I don't have a particularly rose-colored view of Israel's history (or that of any other nation-state, including my own), nor do I put much stock in the religio-cultural attachments that make many Israelis resistant to sweeping concessions.
I just don't buy into the "theory of everything" where Israel is concerned. The particulars of when and how Israelis and Palestinians work out their differences don't matter that much, and insofar as they do Netanyahu is among the least of the complications getting there.
That makes me a hardline Zionist, liberal friends tell me.

All right, I guess.

Wednesday, September 6, 2017

MY EXPERIENCE IN ISRAEL: IT IS NOT WHAT YOU SEE ON TV


Video of the week- BBC anti-Israel bias- http://tinyurl.com/ybreolkq


 From the JPOST, By Diliman Abdulkader, 30-8-2017

For the full article go to - http://tinyurl.com/y7r6tp6b

People do want peace on both sides. We just have to move beyond those who incite terrorism.
I recently traveled to Israel as part of a study abroad program through the American University in Washington, DC. As a master’s student concentrating on peace and conflict resolution and as a Kurd from northern Iraq, I was curious about the intense hostility toward Jews in the Middle East, the negative bias in the mainstream media and the continuous antisemitic lectures and activities on college campuses, including my own university.

My trip to Israel was unique. I was able to travel there through the Kurdistan Region of Iraq. Having departed from the Sulaymaniyah International Airport in the KRI, I was sent off with a smile among my fellow Kurds without any shame, despite the fact that a trip to Israel is taboo among Middle Easterners.

Upon arriving at Ben-Gurion Airport, I was briefly held back by security due to concerns about a first-time traveler to Israel coming from an Arab state with no diplomatic relations (Iraq). This was understandable and expected, I too expect heavy screening towards foreigners entering the KRI due to the hostility of the region. I successfully and peacefully passed through airport security with a visa that would allow me to stay beyond my permitted time.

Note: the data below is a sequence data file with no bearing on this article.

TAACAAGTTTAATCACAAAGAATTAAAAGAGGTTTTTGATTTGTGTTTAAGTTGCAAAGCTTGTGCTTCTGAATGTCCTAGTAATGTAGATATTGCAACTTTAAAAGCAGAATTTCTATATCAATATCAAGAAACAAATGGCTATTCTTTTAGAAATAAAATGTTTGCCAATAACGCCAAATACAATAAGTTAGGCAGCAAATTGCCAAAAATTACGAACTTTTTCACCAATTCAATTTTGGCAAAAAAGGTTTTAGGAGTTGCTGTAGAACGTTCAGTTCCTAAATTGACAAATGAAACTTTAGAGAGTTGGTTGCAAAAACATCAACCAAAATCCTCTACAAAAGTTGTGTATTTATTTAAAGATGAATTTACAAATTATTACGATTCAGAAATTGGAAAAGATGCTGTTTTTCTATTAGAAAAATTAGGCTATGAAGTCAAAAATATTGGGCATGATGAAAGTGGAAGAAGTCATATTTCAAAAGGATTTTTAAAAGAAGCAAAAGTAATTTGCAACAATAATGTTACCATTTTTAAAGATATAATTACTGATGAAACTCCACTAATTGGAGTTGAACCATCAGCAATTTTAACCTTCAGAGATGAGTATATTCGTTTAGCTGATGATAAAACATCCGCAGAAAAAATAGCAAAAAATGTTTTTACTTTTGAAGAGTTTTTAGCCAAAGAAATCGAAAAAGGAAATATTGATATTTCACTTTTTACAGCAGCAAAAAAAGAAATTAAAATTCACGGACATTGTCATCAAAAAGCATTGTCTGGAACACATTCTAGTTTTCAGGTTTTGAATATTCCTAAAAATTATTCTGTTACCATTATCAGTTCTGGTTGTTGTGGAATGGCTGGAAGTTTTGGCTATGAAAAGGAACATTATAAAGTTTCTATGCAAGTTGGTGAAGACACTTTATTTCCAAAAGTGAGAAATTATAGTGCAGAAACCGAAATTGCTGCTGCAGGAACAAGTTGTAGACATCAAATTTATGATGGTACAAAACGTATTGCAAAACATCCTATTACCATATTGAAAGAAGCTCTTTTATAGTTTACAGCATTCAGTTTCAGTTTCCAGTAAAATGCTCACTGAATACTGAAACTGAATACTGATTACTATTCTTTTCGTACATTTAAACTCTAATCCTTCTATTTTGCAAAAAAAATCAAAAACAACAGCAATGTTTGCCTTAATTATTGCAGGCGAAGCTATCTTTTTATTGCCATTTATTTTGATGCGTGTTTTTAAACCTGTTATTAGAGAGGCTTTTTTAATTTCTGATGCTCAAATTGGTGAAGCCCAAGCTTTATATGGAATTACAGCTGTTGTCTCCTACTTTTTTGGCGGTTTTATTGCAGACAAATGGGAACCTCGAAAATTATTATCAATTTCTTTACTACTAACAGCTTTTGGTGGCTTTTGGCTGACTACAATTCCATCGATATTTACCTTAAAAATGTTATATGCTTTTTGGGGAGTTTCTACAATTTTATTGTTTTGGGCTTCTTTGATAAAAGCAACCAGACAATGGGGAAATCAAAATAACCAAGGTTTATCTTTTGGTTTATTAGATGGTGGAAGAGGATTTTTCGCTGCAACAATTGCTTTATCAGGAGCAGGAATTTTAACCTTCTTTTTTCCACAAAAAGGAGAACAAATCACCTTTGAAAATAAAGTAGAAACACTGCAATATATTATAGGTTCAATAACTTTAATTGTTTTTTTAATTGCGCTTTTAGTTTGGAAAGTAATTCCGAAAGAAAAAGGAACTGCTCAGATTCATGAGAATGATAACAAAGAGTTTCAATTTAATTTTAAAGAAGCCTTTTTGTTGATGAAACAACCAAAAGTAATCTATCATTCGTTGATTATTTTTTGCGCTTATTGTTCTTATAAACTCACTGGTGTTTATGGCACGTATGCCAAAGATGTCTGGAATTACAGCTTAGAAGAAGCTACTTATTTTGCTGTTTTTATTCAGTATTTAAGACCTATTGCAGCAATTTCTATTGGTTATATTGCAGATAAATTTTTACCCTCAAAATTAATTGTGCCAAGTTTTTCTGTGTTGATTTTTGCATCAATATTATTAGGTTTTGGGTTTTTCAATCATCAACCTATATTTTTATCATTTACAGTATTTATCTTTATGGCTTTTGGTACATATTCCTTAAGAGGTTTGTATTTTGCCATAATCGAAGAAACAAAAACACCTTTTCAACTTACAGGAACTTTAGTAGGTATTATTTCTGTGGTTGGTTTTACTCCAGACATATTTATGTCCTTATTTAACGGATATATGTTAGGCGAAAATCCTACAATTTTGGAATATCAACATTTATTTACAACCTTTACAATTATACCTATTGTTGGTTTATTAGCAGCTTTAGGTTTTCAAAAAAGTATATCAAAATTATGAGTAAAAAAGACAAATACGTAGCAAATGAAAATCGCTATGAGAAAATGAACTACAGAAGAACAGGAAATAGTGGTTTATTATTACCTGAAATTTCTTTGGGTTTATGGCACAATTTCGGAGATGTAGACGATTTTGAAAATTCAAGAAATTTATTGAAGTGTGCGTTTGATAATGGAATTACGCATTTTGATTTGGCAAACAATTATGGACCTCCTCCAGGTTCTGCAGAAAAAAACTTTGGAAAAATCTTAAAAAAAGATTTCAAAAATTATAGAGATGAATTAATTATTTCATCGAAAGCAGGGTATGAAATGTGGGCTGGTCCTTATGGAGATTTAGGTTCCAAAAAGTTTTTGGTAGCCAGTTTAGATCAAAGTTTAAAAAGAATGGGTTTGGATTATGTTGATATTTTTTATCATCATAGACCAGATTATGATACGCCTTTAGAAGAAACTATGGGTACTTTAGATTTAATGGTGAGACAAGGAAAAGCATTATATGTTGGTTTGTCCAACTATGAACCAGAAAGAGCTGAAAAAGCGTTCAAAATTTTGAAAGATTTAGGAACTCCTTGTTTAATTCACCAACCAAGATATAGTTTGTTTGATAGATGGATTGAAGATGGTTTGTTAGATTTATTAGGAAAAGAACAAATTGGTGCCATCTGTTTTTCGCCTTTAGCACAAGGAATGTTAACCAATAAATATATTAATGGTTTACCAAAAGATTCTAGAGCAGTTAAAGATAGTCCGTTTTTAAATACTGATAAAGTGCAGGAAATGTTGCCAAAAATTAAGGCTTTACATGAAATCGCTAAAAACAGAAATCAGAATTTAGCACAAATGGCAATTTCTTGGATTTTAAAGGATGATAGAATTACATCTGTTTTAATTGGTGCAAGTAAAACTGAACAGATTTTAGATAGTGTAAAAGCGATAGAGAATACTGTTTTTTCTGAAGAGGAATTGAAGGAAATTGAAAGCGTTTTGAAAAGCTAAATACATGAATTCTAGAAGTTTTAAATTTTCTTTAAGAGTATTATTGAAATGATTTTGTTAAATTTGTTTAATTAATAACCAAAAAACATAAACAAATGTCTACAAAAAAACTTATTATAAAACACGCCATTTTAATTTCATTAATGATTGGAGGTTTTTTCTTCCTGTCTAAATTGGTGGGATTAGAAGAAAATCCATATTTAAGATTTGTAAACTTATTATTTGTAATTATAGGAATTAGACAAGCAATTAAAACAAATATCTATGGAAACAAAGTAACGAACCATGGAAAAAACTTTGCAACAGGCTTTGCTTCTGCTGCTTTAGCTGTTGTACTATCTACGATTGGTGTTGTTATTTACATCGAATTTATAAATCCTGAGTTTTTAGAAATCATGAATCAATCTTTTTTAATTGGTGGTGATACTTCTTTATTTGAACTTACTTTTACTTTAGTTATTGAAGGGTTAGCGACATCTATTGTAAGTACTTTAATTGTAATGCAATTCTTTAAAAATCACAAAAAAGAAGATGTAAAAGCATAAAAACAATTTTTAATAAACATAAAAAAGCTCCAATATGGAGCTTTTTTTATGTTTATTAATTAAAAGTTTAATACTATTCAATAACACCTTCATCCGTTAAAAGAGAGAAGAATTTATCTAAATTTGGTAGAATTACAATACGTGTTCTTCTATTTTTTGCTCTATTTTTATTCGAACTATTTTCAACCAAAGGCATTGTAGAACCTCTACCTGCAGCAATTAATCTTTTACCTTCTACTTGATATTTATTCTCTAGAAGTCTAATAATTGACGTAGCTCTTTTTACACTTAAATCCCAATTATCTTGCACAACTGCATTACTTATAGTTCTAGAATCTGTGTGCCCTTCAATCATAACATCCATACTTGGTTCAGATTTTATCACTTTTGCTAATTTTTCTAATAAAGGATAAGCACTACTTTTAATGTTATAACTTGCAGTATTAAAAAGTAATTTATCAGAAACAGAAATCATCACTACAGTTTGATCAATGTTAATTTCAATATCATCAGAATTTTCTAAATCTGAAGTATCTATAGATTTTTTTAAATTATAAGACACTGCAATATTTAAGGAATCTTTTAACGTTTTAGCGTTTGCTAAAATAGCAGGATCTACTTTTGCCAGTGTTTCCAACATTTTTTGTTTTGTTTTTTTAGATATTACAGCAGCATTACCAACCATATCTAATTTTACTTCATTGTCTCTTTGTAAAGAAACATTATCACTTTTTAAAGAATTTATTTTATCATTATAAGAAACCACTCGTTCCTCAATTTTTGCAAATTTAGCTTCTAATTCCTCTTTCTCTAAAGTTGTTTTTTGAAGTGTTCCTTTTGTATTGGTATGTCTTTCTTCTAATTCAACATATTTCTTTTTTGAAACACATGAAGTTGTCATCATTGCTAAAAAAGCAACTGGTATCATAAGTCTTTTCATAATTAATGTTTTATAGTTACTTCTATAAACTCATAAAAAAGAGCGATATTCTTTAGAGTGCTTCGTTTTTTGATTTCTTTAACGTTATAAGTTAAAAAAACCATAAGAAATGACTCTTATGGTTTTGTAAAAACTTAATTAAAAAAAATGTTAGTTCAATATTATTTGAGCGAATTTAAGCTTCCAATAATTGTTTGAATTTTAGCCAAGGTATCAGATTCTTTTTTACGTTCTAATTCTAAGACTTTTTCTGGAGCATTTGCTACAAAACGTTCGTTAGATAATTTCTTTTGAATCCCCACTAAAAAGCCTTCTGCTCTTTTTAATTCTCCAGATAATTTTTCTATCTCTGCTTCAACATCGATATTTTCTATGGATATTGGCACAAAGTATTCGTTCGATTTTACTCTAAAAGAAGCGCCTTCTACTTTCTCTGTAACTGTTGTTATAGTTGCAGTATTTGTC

My first interaction with an Israeli was with a taxi driver driving me to my hotel. His conversations were animated, his politics realistic. He said he doesn’t care what religion one believes in, he just wants to live in peace. I tested the waters and told him I was Kurdish and he was very excited.

His eyes lit up and he immediately called for establishing a Kurdistan without my prodding. “That was easy,” I said to myself.

My time in Tel Aviv was brief, a little over a week. But what the city offered was unprecedented to me, especially in the Middle East. It is modern, filled will young Israelis enjoying life at the beaches, nightlife spots, restaurants. It is also historical and diverse. I witnessed Muslims and Jews intermingling, mosques calling for prayer, Arab families enjoying their time together on the beaches after breaking their fast. No one bothered others; everyone minded their own business. I tried hard to discover instances of negative interactions between the two peoples, but they even smoked hookah together at the local café.